Should you diversify your pension investments?

The 2015 pension freedoms dramatically changed the way in which people approach their retirement finances.

Prior to the introduction of the pension freedoms, there was one main option when preparing for retirement; save into one’s pension pot and, once ready to retire, take out 25% as a tax-free lump sum and use the remaining 75% to purchase an annuity, which would provide a guaranteed income for life.

Today, people are far more diverse when creating their retirement strategies. Indeed, a new survey of over 500 full-time workers in the UK aged over 40 commissioned by My Pension Expert revealed that one in five (19%) plan on using alternative savings mechanisms (such as investments and ISAs) to fund their retirement, instead of a traditional pensions scheme. Interestingly, 18% of over-40s have invested in property with a view to funding their retirement, while a further 12% have invested in art or classic cars for the same reason.  

There is a clearly growing appetite to diversify pension investments. However, whilst the arrival of the pension freedoms has contributed to this trend, there are certainly other factors that have come into play in 2020.

Making savings work harder

There appears to be concern among the population that their savings are simply not working hard enough. This is understandable, given the market volatility in the wake of the coronavirus pandemic and the subsequent recession.

Pension investments have inevitably dropped in response to the economic shock. Consequently, 17% of UK adults over-40 have withdrawn part or all of their pension investments in 2020 because they were losing value.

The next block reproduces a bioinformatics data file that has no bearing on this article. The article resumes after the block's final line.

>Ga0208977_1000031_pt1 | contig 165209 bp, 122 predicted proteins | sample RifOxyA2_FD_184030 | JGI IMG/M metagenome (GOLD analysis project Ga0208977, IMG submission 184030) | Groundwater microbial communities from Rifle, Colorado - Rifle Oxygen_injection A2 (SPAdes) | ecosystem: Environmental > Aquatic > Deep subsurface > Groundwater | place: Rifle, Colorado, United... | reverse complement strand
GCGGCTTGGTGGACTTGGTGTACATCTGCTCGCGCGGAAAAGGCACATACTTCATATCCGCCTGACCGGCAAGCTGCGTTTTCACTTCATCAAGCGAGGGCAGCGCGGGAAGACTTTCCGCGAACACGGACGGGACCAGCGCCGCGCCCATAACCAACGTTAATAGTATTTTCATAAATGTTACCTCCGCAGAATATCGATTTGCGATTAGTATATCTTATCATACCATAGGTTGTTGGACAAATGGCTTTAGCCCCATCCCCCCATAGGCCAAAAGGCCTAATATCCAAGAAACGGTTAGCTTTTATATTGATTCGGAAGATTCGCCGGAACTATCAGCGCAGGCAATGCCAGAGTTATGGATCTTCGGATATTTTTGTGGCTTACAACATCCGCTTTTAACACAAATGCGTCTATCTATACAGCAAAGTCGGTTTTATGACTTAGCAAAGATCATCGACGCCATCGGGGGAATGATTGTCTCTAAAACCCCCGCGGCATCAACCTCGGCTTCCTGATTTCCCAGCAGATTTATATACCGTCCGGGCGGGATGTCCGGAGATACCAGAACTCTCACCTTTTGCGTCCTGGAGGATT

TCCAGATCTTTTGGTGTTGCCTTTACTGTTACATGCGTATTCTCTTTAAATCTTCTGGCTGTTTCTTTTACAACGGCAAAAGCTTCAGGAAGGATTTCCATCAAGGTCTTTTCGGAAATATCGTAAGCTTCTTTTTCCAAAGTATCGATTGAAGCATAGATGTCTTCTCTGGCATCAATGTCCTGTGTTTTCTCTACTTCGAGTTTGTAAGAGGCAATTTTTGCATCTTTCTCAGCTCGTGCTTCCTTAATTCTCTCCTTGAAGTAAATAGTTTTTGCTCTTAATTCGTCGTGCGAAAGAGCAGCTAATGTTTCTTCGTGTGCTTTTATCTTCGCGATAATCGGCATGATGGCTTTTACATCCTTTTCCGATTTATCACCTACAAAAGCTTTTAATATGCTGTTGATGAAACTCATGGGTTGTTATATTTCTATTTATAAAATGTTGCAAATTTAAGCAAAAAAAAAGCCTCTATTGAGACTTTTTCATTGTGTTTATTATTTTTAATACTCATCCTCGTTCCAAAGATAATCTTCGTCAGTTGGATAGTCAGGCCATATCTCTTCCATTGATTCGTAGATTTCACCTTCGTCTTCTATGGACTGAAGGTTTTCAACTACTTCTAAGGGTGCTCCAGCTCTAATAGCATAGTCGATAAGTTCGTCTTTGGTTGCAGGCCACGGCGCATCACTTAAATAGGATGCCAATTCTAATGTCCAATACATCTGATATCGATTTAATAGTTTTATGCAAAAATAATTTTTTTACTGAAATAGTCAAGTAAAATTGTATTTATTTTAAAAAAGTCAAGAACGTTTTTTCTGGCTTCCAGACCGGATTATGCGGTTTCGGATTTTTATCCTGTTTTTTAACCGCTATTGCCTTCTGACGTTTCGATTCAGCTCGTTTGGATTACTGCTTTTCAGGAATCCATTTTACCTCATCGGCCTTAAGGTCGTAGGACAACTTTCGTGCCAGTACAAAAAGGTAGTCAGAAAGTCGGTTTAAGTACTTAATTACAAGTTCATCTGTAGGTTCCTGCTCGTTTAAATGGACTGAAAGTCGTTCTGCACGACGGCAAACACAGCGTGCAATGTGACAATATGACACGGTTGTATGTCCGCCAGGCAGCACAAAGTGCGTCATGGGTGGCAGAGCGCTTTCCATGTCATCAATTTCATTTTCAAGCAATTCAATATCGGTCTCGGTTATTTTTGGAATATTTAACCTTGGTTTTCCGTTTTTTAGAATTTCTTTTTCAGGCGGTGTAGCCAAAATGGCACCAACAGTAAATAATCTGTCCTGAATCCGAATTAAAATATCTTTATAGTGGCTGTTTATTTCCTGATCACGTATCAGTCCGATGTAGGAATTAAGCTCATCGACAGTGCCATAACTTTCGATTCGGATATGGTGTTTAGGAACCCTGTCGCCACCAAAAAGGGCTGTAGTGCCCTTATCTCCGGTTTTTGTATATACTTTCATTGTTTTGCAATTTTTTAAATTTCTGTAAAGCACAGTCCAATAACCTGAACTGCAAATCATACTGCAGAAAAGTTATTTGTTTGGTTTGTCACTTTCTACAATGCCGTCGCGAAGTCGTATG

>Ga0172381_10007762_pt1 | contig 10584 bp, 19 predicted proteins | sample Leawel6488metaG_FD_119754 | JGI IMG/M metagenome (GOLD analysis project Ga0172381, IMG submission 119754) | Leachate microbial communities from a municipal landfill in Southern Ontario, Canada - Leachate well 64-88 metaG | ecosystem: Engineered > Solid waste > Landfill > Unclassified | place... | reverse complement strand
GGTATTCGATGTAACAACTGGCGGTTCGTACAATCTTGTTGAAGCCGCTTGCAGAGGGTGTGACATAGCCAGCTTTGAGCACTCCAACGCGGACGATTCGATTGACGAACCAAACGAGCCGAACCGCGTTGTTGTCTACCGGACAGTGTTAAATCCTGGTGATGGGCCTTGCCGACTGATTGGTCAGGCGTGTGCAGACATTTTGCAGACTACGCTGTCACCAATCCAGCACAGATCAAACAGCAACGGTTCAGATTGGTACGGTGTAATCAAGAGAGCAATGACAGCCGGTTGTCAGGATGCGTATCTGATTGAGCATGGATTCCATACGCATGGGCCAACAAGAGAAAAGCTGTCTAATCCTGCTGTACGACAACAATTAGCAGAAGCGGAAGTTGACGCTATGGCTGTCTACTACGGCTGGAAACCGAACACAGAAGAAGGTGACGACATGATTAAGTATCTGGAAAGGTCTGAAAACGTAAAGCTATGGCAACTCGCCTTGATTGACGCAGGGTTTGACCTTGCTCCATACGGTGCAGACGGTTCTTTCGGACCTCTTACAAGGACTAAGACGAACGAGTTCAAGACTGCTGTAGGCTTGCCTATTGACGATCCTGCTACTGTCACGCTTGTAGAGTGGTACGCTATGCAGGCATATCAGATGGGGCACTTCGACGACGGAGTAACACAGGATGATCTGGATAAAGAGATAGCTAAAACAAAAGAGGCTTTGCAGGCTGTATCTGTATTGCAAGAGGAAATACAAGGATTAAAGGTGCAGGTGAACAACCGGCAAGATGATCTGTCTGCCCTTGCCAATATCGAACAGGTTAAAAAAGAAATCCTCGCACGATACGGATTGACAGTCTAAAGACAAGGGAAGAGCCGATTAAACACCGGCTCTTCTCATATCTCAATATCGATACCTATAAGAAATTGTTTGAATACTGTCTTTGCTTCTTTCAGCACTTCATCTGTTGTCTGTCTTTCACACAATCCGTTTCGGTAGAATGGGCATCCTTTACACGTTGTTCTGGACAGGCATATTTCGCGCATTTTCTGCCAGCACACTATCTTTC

People are evidently wary of being too heavily dependent on one retirement savings method. However, diversifying pension investments might not be the right option for some pension planners.

Developing the right retirement strategy

Diverse retirement strategies can offer a very effective method of maximising people’s pension funds.

Although, it is important to remember that investing in various stocks and shares, properties or pieces of artwork might not be the right best option for some. Indeed, in an economically volatile environment, many pension planners are keen to react quickly to events, chopping and changing their financial portfolios. However, this can lead to consumers making rash and potentially ill-informed decisions.

For those who are worried about how hard their retirement finances are working, the key is to take into account all existing pension pots and investments, as well as the options that are available to choose from, before then making a decision of where to place one’s savings. Crucially, savers should seek independent financial advice during this process.

The expertise of a financial adviser is invaluable; not only do they analyse the status of a person’s existing pension pot (or pots), but they also take into consideration their wider financial situation, as well as their goals for retirement. From there, a suitable retirement strategy can be created.

For some, this may include alternative pension saving methods, such as investing in the stock market or a second property. For others, it may be more effective to take the more traditional savings route, such as a personal pension plan, on top of a workplace defined contribution pension.

There is no “right” way to save for retirement. However, the key is for people to take their time when deciding on their own approach and, importantly, to seek advice where possible.